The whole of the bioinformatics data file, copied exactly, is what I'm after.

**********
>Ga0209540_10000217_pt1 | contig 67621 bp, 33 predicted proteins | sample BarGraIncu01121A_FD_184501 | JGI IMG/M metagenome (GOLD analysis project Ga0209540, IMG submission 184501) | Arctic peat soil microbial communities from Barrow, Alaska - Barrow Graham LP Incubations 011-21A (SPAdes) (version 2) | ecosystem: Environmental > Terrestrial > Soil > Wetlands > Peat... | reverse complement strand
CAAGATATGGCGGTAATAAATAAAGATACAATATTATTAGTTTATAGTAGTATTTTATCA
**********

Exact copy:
>Ga0209540_10000217_pt1 | contig 67621 bp, 33 predicted proteins | sample BarGraIncu01121A_FD_184501 | JGI IMG/M metagenome (GOLD analysis project Ga0209540, IMG submission 184501) | Arctic peat soil microbial communities from Barrow, Alaska - Barrow Graham LP Incubations 011-21A (SPAdes) (version 2) | ecosystem: Environmental > Terrestrial > Soil > Wetlands > Peat... | reverse complement strand
CAAGATATGGCGGTAATAAATAAAGATACAATATTATTAGTTTATAGTAGTATTTTATCA